To answer our questions about who is moving downtown and why they’re staying, HCP shared some of their 2018 survey findings with TAMPA Downtown Magazine. In its 10-year history, this survey’s findings have helped spur and direct major projects downtown like the reopening of Curtis Hixon Waterfront Park, an increase in access to the waterfront, new directional signage and more. The Tampa Downtown Partnership and HCP will share the full survey results at the TDP’s 23rd annual Downtown Development Forum on April 12.
“The biggest lesson of the 2018 survey is that Downtown Tampa is happening,” says Robert Allen, vice president of HCP Associates. “With a thriving assortment of well-liked placed to be — like the Florida Aquarium, Amalie Arena, any of downtown Tampa’s museums, or most importantly, the Riverwalk — the challenge has shifted to managing the explosive growth in the area.” Still, Allen adds, there’s more that can be done to make Downtown Tampa an unbeatable destination. “Residents and workers alike expressed their desire to do more things with the green spaces, waterfront areas and community venues,” he says. “They also expressed a desire for more convenience when living and working in the downtown area. Two of the biggest themes that respondents wanted to see more of were retail availability — particularly clothing — and parking and transportation solutions.”
Read on for the answers to some of our burning questions about Downtown Tampa and the people who live here.
According to the US Census Bureau’s 2017 estimate, 13,929 people live in the ZIP code 33602, which encompasses downtown, Harbour Island and Tampa Heights. That figure is up 20% from the 2010 Census count of 11,515 people.
How many residences are downtown?
The survey data shows that there are 7,546 total residential units in the Tampa Downtown Partnership’s special services district, up 32% from 5,709 in 2016. Because Harbour Island is not a part of this district, the total does not include the island’s residences (which total more than 2,800).
How old are the people living downtown?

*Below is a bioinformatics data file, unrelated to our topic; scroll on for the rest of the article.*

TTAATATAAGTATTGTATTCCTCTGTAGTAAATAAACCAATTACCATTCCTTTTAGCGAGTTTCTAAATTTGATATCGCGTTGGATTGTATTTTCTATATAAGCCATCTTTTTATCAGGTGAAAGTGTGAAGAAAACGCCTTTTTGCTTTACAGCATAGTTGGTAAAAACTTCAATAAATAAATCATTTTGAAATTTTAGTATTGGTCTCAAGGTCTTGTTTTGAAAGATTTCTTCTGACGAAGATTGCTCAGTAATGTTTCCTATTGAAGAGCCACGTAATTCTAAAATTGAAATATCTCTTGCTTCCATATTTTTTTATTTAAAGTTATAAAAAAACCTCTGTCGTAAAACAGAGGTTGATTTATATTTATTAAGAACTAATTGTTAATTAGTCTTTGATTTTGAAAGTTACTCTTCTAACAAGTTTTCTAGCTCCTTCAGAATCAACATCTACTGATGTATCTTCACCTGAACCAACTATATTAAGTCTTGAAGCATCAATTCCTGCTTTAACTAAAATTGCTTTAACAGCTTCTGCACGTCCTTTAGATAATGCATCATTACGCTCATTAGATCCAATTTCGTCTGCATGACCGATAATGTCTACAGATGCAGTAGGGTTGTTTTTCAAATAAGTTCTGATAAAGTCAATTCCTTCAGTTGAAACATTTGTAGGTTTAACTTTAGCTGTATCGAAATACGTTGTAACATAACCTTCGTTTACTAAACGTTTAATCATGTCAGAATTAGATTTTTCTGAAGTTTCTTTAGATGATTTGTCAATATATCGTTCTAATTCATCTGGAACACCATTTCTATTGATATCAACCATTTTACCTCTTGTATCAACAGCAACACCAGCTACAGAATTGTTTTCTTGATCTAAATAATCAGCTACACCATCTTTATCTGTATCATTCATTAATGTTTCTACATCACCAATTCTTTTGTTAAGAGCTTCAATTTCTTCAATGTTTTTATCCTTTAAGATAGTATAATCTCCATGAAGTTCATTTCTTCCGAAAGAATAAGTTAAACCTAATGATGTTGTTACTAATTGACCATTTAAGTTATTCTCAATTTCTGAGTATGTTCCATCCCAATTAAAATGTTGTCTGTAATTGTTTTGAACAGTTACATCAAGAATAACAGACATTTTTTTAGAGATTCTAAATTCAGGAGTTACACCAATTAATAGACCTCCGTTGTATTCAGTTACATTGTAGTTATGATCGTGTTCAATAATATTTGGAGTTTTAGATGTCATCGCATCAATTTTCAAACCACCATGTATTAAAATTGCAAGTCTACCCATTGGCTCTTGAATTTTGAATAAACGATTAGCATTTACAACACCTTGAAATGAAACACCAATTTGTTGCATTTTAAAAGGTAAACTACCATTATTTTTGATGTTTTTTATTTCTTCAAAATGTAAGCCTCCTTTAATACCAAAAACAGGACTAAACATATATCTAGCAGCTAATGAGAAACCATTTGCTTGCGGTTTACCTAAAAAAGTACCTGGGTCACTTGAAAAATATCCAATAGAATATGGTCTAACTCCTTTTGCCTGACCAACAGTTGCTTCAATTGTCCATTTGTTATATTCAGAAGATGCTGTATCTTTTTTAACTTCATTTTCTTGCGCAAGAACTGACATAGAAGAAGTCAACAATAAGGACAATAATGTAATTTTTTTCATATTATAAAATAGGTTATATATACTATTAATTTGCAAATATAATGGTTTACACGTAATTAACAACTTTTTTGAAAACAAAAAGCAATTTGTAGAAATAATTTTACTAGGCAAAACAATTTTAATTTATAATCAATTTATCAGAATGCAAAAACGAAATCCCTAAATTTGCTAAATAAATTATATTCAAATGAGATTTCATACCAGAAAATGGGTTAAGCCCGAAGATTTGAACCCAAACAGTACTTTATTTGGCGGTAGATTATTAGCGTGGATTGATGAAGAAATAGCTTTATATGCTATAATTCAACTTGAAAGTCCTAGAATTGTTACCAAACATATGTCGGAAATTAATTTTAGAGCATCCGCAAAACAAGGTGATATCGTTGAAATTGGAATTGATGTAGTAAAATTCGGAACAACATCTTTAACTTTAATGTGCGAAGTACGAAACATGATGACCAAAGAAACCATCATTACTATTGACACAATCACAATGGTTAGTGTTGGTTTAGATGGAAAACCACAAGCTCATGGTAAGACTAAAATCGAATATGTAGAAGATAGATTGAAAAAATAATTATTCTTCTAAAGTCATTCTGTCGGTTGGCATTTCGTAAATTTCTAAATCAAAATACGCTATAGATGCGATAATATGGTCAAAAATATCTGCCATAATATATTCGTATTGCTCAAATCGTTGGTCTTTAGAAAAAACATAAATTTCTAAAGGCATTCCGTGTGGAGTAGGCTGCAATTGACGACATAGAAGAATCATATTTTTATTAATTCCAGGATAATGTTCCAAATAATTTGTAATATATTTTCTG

As it turns out, all ages. More people are living in the urban core throughout their lifetime, not just as young professionals and empty-nesters. The survey found that there’s a nearly even number of people ages 25 to 34, 35 to 44, 45 to 54 and 55 to 64 living in the special services district. Each make up about 20% of the downtown population. Millennials just barely eke out a win here, with 21.9% of residents between the ages of 25 and 34. Appropriately, the US Census 2017 population estimate says the median age in the 33602 ZIP code is 37.
Finally, the empty-nester population has grown the most over time, more than doubling from 5.2% in 2008 to 13% in 2018.
How long have people lived in Downtown Tampa?
For increasingly long periods of time. In 2018, 81% of survey respondents said they had lived in downtown for a year or longer. Moreover, 36% have lived in downtown for five or more years — double the number of people who said the same in 2010.
Why are people moving downtown?
The survey got a feel for what attracted residents to downtown by asking what they love about Tampa, and the clear winner this year was the Riverwalk. Mentions of the Tampa Riverwalk were six times higher than the baseline and three times higher than the waterfront and water access (which came in second). The Riverwalk is so beloved that it was named the People’s Choice selection to the American Planning Association’s 2018 Great Places in America.
Are current residents recommending downtown as a place to live?
Overwhelmingly, yes. Nine in 10 downtown residents said they were “likely” or “definitely likely” to recommend Downtown Tampa to a friend, with the number of “definitely likely” responses up 15% over 2016. And it’s becoming ever so slightly cheaper to do so: a March report from the company ApartmentData found the average cost of rent in the submarket that includes downtown, Hyde Park and the West River had decreased 4% in the previous three months. This is likely thanks to the influx of new rental units opening in the urban core.
What else does the study suggest for downtown’s future?